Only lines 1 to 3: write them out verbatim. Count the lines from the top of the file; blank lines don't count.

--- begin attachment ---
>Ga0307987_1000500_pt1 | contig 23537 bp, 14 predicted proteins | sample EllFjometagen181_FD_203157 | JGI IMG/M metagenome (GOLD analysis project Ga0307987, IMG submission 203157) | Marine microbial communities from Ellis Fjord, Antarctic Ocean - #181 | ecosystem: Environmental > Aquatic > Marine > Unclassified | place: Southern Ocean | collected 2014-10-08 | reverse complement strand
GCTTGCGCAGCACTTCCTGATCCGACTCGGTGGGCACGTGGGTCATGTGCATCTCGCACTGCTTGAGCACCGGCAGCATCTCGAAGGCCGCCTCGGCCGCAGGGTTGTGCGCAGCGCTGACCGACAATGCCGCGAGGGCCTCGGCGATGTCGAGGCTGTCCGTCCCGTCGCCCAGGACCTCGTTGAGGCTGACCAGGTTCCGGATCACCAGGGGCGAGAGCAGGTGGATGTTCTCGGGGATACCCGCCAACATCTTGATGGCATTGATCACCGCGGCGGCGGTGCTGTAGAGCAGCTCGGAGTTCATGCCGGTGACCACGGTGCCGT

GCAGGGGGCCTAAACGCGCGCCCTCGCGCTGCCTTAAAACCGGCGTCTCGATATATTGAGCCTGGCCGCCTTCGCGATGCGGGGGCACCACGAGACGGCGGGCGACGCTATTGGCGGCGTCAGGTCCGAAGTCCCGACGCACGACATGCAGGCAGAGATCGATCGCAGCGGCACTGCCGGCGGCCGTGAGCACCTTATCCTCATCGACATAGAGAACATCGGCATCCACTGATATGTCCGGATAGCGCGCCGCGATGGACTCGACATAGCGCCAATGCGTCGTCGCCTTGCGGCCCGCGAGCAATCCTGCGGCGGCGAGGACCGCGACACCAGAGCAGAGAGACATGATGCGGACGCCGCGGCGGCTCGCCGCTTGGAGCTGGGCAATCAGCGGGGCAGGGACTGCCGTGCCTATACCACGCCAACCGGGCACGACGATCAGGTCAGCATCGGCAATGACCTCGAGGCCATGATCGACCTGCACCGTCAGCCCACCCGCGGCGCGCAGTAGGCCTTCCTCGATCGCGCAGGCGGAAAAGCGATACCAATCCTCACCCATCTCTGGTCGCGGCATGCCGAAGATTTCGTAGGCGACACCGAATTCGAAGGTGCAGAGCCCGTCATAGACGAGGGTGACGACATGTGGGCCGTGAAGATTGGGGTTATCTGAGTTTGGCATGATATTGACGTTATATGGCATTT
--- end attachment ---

>Ga0307987_1000500_pt1 | contig 23537 bp, 14 predicted proteins | sample EllFjometagen181_FD_203157 | JGI IMG/M metagenome (GOLD analysis project Ga0307987, IMG submission 203157) | Marine microbial communities from Ellis Fjord, Antarctic Ocean - #181 | ecosystem: Environmental > Aquatic > Marine > Unclassified | place: Southern Ocean | collected 2014-10-08 | reverse complement strand
GCTTGCGCAGCACTTCCTGATCCGACTCGGTGGGCACGTGGGTCATGTGCATCTCGCACTGCTTGAGCACCGGCAGCATCTCGAAGGCCGCCTCGGCCGCAGGGTTGTGCGCAGCGCTGACCGACAATGCCGCGAGGGCCTCGGCGATGTCGAGGCTGTCCGTCCCGTCGCCCAGGACCTCGTTGAGGCTGACCAGGTTCCGGATCACCAGGGGCGAGAGCAGGTGGATGTTCTCGGGGATACCCGCCAACATCTTGATGGCATTGATCACCGCGGCGGCGGTGCTGTAGAGCAGCTCGGAGTTCATGCCGGTGACCACGGTGCCGT

GCAGGGGGCCTAAACGCGCGCCCTCGCGCTGCCTTAAAACCGGCGTCTCGATATATTGAGCCTGGCCGCCTTCGCGATGCGGGGGCACCACGAGACGGCGGGCGACGCTATTGGCGGCGTCAGGTCCGAAGTCCCGACGCACGACATGCAGGCAGAGATCGATCGCAGCGGCACTGCCGGCGGCCGTGAGCACCTTATCCTCATCGACATAGAGAACATCGGCATCCACTGATATGTCCGGATAGCGCGCCGCGATGGACTCGACATAGCGCCAATGCGTCGTCGCCTTGCGGCCCGCGAGCAATCCTGCGGCGGCGAGGACCGCGACACCAGAGCAGAGAGACATGATGCGGACGCCGCGGCGGCTCGCCGCTTGGAGCTGGGCAATCAGCGGGGCAGGGACTGCCGTGCCTATACCACGCCAACCGGGCACGACGATCAGGTCAGCATCGGCAATGACCTCGAGGCCATGATCGACCTGCACCGTCAGCCCACCCGCGGCGCGCAGTAGGCCTTCCTCGATCGCGCAGGCGGAAAAGCGATACCAATCCTCACCCATCTCTGGTCGCGGCATGCCGAAGATTTCGTAGGCGACACCGAATTCGAAGGTGCAGAGCCCGTCATAGACGAGGGTGACGACATGTGGGCCGTGAAGATTGGGGTTATCTGAGTTTGGCATGATATTGACGTTATATGGCATTT